A resurgence of interest in office air quality two years after the pandemic has led to high demand from companies showing real estate players’ indoor carbon dioxide monitoring devices at the MIPIM forum.
In the pavilion of the “Leapcraft” company at the MIPIM Forum, which is being held in Cannes (south of France), a strange bird-shaped model appears, in fact, a device that detects carbon dioxide, since it sings by registering certain percentages of this gas in the air, indicating that it is necessary to ventilate the room or that people leave it to breathe fresh air.
The company offers various shapes of devices, the cutest of which is the bird-shaped device, which is intended for large institutions and schools. As for the office device, it is similar to Internet devices and is installed on the wall or ceiling, and when connected to the Internet, it can monitor other data.
Sales of “Leapcraft” have tripled since the end of 2020, unable to meet the full volume of demand, which its president Vinay Venkatraman attributes to a global shortage of semiconductors.
This virus that causes corona is mainly transmitted through aerosols, which are very light particles that accumulate and remain in the air in poorly ventilated rooms.
Measuring the amounts of carbon dioxide in the air is a means of assessing the regeneration of indoor air and thus the risk of infection.
“Normal people talk about ventilation, which is one of the most fundamental changes that the pandemic brought,” says Venkatraman, adding that “the issue of ventilation was being addressed by people who suffer from respiratory problems or types of allergies.”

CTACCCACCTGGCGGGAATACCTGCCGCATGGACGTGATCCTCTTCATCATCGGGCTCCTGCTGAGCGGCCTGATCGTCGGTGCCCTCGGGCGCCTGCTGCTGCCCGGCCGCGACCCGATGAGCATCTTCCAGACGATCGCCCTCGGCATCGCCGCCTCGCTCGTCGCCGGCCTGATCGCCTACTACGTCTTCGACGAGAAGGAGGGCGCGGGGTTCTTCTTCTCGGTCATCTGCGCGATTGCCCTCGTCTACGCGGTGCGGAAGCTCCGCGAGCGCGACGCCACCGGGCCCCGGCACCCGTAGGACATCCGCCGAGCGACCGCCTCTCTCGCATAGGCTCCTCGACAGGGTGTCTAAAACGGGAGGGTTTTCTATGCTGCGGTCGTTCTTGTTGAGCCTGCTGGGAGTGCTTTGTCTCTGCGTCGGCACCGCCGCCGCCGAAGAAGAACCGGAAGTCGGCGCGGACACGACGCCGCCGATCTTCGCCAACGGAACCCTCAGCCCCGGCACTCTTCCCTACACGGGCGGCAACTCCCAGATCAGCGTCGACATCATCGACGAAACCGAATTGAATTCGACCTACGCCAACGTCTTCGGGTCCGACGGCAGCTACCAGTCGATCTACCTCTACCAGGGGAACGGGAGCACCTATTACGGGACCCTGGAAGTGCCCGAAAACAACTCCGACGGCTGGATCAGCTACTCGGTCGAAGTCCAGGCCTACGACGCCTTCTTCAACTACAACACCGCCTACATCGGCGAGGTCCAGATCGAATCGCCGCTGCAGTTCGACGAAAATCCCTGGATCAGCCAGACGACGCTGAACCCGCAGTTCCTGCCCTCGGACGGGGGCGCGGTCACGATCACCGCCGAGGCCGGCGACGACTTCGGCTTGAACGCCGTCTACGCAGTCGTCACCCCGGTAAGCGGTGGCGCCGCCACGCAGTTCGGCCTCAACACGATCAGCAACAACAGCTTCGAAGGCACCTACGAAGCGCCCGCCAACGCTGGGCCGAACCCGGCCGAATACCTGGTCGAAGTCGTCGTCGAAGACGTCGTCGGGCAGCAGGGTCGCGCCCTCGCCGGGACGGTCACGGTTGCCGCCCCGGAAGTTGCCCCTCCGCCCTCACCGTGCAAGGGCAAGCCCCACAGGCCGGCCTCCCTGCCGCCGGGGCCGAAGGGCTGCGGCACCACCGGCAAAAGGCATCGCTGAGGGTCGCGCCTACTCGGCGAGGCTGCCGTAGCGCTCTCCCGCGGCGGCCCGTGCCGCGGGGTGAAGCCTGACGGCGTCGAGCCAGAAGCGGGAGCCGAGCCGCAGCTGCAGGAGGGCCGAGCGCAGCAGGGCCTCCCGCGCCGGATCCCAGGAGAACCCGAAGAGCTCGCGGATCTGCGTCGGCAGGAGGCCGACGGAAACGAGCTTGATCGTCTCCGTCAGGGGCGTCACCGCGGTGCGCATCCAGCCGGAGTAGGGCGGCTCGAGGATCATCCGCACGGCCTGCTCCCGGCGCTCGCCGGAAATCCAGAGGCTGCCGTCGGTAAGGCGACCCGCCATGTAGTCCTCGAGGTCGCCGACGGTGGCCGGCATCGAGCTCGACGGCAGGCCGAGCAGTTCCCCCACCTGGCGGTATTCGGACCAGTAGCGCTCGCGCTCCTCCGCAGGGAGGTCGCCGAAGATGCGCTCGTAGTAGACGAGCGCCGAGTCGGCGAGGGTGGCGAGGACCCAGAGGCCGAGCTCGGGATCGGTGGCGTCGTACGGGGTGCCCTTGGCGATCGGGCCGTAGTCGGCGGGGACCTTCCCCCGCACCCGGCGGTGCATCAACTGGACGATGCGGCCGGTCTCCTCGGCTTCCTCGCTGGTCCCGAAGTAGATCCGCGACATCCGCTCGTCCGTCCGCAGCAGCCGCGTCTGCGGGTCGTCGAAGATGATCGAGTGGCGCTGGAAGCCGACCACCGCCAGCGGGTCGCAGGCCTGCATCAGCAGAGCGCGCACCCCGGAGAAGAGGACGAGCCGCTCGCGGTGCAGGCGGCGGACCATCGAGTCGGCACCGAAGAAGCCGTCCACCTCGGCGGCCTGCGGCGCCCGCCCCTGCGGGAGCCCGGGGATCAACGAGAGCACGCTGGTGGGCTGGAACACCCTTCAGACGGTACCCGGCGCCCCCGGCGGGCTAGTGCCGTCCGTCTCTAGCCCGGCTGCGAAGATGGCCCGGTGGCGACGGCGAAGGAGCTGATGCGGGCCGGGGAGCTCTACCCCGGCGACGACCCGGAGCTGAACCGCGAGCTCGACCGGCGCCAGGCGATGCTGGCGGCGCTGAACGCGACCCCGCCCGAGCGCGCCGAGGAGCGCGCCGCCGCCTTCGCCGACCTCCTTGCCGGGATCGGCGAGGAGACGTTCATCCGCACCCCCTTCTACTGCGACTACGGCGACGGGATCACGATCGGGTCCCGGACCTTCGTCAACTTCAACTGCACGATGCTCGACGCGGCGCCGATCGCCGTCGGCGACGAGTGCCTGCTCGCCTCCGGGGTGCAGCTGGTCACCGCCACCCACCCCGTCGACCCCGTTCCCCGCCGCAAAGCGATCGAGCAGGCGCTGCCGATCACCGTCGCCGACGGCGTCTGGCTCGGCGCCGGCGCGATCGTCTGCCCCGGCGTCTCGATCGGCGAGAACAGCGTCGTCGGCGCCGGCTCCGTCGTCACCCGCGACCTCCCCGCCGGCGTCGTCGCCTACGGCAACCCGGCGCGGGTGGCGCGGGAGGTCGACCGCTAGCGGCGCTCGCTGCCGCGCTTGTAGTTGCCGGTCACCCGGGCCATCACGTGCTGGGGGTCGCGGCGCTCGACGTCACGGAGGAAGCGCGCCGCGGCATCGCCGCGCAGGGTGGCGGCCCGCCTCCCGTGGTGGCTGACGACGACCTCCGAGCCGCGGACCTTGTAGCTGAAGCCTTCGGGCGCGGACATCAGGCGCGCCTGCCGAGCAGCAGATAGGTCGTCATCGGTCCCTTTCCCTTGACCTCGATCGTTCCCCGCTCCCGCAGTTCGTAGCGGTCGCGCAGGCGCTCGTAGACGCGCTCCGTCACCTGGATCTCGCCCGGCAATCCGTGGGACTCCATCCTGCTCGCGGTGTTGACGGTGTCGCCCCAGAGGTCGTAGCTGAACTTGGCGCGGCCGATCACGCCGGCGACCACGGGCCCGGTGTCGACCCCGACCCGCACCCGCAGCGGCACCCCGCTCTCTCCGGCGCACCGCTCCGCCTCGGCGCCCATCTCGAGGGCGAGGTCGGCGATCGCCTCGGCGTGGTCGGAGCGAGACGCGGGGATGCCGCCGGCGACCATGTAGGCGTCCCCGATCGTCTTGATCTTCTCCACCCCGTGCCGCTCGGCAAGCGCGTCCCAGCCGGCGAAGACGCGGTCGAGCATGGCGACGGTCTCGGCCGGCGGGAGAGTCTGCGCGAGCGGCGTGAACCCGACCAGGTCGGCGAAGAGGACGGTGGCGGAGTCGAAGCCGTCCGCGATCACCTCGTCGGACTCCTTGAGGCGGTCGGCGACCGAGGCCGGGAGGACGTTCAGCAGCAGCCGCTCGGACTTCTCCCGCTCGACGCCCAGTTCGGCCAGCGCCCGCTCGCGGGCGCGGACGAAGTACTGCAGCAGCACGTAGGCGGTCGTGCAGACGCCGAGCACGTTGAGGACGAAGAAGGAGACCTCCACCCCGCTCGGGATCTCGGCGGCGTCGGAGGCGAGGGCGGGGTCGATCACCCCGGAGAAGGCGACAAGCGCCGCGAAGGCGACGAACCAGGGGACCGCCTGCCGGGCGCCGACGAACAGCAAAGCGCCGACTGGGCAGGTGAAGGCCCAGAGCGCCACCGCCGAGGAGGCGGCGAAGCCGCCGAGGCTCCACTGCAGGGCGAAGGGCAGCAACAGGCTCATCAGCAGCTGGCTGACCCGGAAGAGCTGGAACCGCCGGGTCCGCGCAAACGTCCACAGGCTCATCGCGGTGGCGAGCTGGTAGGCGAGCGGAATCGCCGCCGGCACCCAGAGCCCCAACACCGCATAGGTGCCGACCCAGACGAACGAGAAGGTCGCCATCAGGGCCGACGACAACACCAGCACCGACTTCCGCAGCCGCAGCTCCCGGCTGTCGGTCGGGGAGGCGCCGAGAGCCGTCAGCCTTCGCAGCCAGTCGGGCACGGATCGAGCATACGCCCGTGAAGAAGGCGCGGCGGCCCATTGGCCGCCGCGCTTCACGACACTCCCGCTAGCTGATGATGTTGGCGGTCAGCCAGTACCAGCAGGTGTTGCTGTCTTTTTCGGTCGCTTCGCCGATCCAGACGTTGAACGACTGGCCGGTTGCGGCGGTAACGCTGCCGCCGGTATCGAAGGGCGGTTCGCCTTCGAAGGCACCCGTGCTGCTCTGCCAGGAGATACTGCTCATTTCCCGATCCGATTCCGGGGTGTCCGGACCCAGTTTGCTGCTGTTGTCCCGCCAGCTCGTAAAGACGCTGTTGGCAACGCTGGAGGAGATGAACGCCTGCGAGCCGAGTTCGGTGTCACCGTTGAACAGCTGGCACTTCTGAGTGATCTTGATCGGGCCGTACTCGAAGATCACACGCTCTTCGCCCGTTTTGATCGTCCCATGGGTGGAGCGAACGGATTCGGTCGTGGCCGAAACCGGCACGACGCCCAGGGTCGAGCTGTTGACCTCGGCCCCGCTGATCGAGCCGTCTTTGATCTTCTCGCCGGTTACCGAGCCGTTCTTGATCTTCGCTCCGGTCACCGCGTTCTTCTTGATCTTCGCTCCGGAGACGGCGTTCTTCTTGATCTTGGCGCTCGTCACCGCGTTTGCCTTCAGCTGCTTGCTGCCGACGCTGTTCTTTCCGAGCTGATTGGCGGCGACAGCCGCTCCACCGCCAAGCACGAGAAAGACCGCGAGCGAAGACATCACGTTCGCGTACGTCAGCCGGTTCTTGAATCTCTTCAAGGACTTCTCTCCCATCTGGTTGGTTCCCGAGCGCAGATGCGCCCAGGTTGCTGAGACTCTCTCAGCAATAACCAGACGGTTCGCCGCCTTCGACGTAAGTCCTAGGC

The companies that spoke to AFP say that the demand for air quality devices often comes after pressure from employees.
“The company receives (requests) from some countries, mainly from France, the Netherlands and Belgium,” said Akash Ravi, founder of the Dutch company Spaceti, which specializes in collecting and using data from office buildings.
He considers these devices “important because the amounts of carbon dioxide are not completely controlled by these customers,” noting that “employees are actually behind this demand.”
The founder of the British company “Infogrid” which also specializes in the use of construction data, William Cole de Grocci, confirms that “everyone is concerned about health problems in their buildings, much more than the interest that prevailed before the pandemic, which undoubtedly represents an important change”.
Among the different types of devices offered by the company, air quality control devices are the most important.
Before the pandemic, these devices were the third most in-demand product after devices to detect Legionnaires’ disease, a disease often caused by poorly adjusted air conditioning or defective ventilation ducts.
The company “Infogrid” provides its customers with the ability to match carbon dioxide levels with humidity and temperature levels to obtain a more accurate estimate of the risk of viral infection.
De Grucci believes that “the pandemic was an awakening and started to become a standard for companies around the world”, adding: “Companies no longer want to go back and neglect air quality.”